Zoo photography

Cheetah

Wildlife photography in England isn’t the easiest of pursuits unless you’re content to photograph pigeons, snails and the occasional squirrel or domesticated cat. Since I love wildlife photography, I started visiting Britain’s many zoos with my camera and I discovered that it is actually quite easy to take great animal portraits at a zoo if you follow a few basic rules.

Animal photography is easy to do well provided you have access to the animals. Unfortunately most of us don’t work for the BBC or National Geographic and can’t just saunter around the globe taking photos of exotic animals in their natural habitats – and even if you go on an animal watching trip (I’ve been on an African safari and whale watching boats) it is nowhere near as easy to take good photos of animals in their natural habitats as it is in a facility designed to make those animals accessible. If you are interested in wildlife photography I can attest to the fact that there is no better place to start than your local zoo, and I have a few tips for planning your visit that I have picked up in some 25+ photography visits to various zoos in recent years.

Won’t my photos come out looking like they were taken in a zoo?

Some people seem to scoff at the very idea of zoo photography, perceiving it to be cheating in some way, as though the results are somehow inauthentic because photographer hasn’t done the hard work of tracking down the animal in it’s natural habitat. You can make up your own mind about that, but what I can tell you from personal experience is that it is perfectly possible to take animal photos in most zoos that are technically indistinguishable from those taken in the wild and in my book results are what matter. Besides which there is nothing inherently shameful about photographs that were obviously taken in a zoo; a visible identity clip around the wing of a penguin may present an unwanted distraction, but equally the climbing ropes in monkey enclosures can create the opportunities for playful and charming compositions.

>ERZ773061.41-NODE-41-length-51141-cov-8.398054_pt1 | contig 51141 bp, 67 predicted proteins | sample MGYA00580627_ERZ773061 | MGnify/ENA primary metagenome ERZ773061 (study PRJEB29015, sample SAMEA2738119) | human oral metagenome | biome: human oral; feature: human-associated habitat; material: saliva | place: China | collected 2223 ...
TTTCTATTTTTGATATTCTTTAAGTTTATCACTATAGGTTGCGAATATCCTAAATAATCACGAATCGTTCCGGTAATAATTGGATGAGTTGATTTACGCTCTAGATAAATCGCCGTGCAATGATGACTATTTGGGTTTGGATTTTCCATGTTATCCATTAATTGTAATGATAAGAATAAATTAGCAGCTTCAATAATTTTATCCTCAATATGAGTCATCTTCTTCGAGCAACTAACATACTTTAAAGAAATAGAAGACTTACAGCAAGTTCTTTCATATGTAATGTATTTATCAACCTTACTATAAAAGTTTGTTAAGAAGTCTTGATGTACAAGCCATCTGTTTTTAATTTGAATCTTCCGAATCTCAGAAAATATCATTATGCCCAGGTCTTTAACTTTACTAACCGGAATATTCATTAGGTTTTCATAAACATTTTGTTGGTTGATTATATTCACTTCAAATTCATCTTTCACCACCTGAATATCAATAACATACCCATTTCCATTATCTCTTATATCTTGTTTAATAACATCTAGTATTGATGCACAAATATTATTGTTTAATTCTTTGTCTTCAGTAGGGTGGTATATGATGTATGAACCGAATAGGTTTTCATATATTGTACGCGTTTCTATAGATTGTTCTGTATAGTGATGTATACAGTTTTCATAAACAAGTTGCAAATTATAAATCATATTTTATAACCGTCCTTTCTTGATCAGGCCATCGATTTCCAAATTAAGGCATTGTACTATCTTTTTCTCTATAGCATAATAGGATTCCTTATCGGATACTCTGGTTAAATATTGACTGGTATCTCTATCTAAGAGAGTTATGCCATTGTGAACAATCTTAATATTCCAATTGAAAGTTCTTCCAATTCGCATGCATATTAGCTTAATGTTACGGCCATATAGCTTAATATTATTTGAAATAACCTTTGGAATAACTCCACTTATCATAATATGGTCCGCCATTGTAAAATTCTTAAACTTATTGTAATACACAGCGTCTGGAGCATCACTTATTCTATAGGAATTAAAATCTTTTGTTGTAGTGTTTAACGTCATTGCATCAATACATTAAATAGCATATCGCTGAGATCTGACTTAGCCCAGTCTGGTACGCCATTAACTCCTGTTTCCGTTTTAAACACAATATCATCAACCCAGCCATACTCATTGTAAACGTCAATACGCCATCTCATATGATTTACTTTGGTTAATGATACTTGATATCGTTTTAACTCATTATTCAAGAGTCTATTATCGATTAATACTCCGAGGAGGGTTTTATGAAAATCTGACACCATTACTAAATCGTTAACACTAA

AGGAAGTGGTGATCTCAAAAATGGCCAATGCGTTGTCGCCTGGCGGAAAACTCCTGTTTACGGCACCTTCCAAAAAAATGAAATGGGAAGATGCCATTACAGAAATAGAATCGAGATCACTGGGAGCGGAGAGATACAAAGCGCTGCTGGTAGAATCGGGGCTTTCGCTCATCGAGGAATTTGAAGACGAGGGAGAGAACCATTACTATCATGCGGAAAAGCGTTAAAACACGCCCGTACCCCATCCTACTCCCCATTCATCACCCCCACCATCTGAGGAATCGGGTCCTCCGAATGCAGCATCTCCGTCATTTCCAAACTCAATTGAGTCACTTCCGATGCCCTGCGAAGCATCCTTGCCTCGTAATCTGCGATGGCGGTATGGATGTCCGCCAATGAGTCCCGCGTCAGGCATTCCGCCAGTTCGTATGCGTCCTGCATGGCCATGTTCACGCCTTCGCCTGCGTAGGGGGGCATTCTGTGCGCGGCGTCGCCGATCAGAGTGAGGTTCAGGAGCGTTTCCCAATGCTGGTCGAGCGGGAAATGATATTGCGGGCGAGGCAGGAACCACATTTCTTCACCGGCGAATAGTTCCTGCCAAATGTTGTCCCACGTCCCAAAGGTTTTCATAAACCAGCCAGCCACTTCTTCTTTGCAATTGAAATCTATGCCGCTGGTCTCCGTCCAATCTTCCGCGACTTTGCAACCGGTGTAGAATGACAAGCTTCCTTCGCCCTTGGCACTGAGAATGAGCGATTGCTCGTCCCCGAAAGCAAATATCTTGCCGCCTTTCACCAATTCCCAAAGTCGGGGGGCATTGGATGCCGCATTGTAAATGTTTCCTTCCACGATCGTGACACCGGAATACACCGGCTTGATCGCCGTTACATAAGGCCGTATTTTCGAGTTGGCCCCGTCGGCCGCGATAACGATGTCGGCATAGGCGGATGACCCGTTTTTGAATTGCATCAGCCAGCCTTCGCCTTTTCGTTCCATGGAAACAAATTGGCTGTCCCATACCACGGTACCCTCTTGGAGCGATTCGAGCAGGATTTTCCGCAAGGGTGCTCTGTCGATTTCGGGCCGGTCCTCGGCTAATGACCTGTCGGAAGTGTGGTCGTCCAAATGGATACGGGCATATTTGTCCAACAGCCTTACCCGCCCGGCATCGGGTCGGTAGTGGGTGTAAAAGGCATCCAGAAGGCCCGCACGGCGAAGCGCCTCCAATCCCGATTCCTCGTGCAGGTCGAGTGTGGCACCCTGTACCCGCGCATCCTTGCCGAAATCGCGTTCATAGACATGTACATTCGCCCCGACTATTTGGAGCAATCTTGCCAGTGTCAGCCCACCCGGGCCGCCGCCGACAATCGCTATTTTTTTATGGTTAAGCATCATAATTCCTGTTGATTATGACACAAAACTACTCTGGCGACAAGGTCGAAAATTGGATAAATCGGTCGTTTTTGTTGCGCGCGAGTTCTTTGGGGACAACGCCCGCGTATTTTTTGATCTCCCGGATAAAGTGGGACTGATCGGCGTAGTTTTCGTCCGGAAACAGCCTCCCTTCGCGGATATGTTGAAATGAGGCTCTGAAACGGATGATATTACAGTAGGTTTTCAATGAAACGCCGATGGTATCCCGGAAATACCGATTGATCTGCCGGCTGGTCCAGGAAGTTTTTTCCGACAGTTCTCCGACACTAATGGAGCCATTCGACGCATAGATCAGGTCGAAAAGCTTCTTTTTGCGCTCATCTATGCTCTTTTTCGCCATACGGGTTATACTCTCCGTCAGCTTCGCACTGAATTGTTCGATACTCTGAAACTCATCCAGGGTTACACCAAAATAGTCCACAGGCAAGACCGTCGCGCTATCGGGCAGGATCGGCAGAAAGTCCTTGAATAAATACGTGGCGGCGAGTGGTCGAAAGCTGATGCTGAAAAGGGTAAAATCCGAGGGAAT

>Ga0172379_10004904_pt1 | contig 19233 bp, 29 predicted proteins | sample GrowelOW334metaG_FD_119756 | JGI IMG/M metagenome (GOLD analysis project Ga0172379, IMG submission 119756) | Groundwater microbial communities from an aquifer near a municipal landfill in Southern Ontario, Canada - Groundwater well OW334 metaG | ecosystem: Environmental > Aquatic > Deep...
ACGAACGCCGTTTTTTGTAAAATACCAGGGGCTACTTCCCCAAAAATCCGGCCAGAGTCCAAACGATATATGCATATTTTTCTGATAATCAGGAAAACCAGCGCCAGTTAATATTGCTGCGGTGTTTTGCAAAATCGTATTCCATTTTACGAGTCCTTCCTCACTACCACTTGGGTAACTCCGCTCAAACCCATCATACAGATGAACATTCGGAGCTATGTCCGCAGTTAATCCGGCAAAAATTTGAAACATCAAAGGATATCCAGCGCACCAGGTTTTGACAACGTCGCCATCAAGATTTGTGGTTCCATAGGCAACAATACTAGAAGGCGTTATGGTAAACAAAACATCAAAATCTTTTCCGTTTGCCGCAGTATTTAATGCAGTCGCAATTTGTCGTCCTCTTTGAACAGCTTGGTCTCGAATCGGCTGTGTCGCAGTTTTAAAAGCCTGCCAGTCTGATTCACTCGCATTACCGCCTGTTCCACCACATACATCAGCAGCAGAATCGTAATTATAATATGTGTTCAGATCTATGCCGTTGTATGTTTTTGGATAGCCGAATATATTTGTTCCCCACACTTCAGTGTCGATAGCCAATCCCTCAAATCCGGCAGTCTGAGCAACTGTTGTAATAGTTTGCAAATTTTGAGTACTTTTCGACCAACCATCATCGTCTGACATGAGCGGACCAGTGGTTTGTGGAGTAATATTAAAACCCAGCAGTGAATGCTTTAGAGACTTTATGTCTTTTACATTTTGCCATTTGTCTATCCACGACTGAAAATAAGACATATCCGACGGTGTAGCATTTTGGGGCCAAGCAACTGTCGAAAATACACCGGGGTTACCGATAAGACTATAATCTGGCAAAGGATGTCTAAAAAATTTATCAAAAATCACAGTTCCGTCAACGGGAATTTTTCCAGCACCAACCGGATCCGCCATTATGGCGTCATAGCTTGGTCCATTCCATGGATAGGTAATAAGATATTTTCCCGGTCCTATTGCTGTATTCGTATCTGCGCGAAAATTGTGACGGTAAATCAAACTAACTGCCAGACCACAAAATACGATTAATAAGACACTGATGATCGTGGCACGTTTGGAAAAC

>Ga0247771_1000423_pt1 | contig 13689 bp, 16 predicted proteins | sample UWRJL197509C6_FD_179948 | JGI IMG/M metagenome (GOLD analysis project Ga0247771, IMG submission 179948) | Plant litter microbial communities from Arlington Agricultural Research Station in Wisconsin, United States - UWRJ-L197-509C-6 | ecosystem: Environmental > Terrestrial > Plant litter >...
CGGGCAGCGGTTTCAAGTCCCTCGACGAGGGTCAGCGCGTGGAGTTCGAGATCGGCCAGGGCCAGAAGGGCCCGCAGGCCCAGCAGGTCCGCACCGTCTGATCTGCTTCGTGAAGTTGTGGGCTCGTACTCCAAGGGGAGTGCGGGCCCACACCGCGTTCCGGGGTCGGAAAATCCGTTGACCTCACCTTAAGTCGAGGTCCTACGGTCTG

Most of the time your composition will be much better if you can disguise the fact that the subject is in captivity. Most zoo animals are housed in enclosures fronted with glass or wire mesh. For glass enclosures, look for a spot on the glass that isn’t too badly scuffed and place the front of the lens touching the glass with the lens hood removed – this will ensure that any imperfections in the glass are not visible in the shot. Don’t use on-camera flash or you will get reflections in the glass. For wire mesh, get as close as you can do it – touching it if possible – and shot with the subject as far away from the mesh as possible. Use the widest aperture your lens can manage to create a shallow depth of field that will hopefully be shallow enough to blur the mesh out of the shot. You’d be surprised how easy it is to make chain link fences invisible; the photo at the top of this article was shot from about 10ft using a 50-2oomm telephoto lens at f/2.8, and there was a chain link fence about 3ft in front of the camera.

Which zoo should you go to?

Some are better than others but I have visited at least eight different zoos over the last few years and I’ve never had a really bad day in terms of results. Larger zoos outside the cities are generally easier for photography as they tend to have larger enclosures, which is important for isolating your subjects and avoiding showing the enclosure itself in the photo, but almost any zoo you go to will have plenty of displays where this isn’t a problem and you can sometimes work around it by changing your composition and taking close-ups. Of the zoos I’ve been to in England, Colchester Zoo is the best in terms size, diversity of it’s collection and photography-friendly enclosure design. Colchester has a strong focus on primates – they have a pair of orang-utans and several species of monkeys not found in most other zoos in the country. Whipsnade Zoo is a great place to find the largest mammals – elephants, rhinos, hippos etc. It’s a little too spacious though to be ideal; some of their enclosures are so big that the animals can be literally hundreds of feet away. Edinburgh Zoo has a panda, but be warned: you get assigned a time slot to see it and most of the time it’s in a small indoor room asleep in a ball. They do have proper penguins though.

Are there any restrictions on photography in zoos?